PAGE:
The following works appear independent of any print piece in the Fall 2020 issue.
We are the Homo sapiens, the only humans. We’re able to communicate complexly, coordinate over vast distances, pass down and preserve knowledge and ideas, build tools and shelters, and bend nature itself to our will. We were not always alone as we are now. For millions of years there were other human species living on Earth, long before we existed. Archaic hominin species often possessed abilities or skills considered to be solely “human” in nature. Homo Habilis, were hitting rocks with other rocks and building crude tools some two million years ago. Homo Heidelbergensis were likely making (terrible) shelters to protect themselves from the elements 700,000 years ago. Neanderthals were making jewelry 430,000 years ago, and probably buried their dead. Around 200,000 years ago, when good ol’ Homo sapiens waded out of the primordial soup, there were at least six different human species living at the same time. So what happened to the others? What wiped out all of our closest relatives, many of whom did things uniquely “human?” And, not that I’m complaining, but why didn’t Homo sapiens die with them?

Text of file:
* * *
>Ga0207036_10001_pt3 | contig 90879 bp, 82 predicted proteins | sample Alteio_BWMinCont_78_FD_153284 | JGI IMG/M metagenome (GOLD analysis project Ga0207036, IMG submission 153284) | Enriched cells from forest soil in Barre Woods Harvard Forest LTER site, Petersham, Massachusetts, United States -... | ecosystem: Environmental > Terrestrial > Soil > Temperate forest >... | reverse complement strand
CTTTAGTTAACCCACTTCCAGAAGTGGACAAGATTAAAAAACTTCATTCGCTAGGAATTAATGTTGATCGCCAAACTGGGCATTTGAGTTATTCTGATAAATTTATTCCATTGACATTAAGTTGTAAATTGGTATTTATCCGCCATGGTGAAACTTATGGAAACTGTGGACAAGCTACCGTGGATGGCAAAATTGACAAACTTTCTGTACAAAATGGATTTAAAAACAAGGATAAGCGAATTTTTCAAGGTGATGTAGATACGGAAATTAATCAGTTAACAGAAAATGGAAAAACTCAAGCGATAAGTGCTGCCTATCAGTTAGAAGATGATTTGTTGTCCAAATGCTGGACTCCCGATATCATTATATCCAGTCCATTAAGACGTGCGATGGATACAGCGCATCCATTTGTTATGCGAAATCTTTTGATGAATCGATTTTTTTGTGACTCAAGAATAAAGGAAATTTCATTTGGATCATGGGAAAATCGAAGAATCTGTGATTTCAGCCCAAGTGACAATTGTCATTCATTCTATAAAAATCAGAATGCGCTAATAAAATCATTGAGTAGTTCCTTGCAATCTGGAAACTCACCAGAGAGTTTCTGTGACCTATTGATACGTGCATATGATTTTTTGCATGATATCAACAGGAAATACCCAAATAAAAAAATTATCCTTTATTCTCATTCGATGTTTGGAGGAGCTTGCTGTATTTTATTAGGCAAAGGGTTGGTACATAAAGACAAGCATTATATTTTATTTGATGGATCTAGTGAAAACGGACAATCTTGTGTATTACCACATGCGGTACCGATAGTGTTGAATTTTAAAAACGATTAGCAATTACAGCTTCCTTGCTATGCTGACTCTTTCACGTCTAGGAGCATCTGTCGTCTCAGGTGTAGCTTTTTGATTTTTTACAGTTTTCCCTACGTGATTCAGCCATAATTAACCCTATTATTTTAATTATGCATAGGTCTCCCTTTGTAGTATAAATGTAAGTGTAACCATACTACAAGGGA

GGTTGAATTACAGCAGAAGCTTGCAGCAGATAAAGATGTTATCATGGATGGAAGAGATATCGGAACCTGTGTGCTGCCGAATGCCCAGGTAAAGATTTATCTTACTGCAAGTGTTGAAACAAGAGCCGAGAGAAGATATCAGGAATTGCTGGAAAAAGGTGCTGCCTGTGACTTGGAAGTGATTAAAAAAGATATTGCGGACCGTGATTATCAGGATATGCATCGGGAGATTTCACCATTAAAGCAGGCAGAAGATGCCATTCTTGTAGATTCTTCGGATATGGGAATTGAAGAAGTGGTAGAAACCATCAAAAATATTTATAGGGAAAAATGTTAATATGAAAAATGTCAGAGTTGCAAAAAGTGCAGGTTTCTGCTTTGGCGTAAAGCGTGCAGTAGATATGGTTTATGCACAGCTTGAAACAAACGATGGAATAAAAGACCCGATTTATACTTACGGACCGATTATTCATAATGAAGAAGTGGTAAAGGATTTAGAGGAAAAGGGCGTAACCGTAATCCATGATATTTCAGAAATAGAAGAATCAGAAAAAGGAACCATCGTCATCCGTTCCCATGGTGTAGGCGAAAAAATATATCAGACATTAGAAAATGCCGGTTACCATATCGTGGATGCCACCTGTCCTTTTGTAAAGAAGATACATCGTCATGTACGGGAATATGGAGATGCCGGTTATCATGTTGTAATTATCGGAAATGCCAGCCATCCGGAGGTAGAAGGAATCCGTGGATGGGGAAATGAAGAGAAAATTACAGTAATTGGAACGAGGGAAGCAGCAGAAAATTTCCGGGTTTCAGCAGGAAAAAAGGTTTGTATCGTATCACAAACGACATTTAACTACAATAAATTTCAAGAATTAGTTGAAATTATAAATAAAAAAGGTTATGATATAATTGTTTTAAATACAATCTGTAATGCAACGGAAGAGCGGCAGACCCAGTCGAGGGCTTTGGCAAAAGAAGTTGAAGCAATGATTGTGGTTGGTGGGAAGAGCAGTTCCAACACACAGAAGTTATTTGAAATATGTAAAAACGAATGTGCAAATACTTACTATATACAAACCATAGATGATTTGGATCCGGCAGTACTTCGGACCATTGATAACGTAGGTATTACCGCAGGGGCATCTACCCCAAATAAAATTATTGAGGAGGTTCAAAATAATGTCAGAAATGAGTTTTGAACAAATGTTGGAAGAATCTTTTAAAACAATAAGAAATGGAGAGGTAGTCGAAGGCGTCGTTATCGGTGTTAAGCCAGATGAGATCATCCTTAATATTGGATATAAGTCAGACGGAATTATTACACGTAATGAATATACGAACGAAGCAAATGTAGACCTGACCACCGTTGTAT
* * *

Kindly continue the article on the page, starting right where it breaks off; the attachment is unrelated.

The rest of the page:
The answer is elusive, but a big part of it lies within our capacity for language. There is no doubt that some of our human ancestors were intelligent, at least to the degree that they were capable of communicating, making shelters and clothing, and cooking and hunting with tools among other things. It is likely though, that our sibling species could not use language as a tool. It is important to note the difference between language and speech. Language is the abstract use of symbols in order to represent and explain the environment around us. It also involves the combination of symbols into increasingly complex chains of thought that are representative of ideas or concepts, which can then be conveyed to others. Speech is the physical act of using language through vocal muscles. Language doesn’t have to be spoken, and can be conveyed through gestures, body language, non-verbal vocalizations, and writing. For example, chimpanzees are our closest living relatives and have what is best described as a protolanguage. They have very little ability to control vocalizations and therefore rarely rely on calls or “speech.” Instead, they have over 60 distinct gestures and are able to communicate to each other through body language and signs. The communication practices of the Deaf community also illustrate this distinction. Many hearing-impaired persons use a complex system of physical signing in order to communicate—this is language without speech. There is evidence indicating that Neanderthals, some of our most recent ancestors, may have been physically capable of speech. Language, on the other hand, and the symbolic intuition it requires, was probably impossible for them.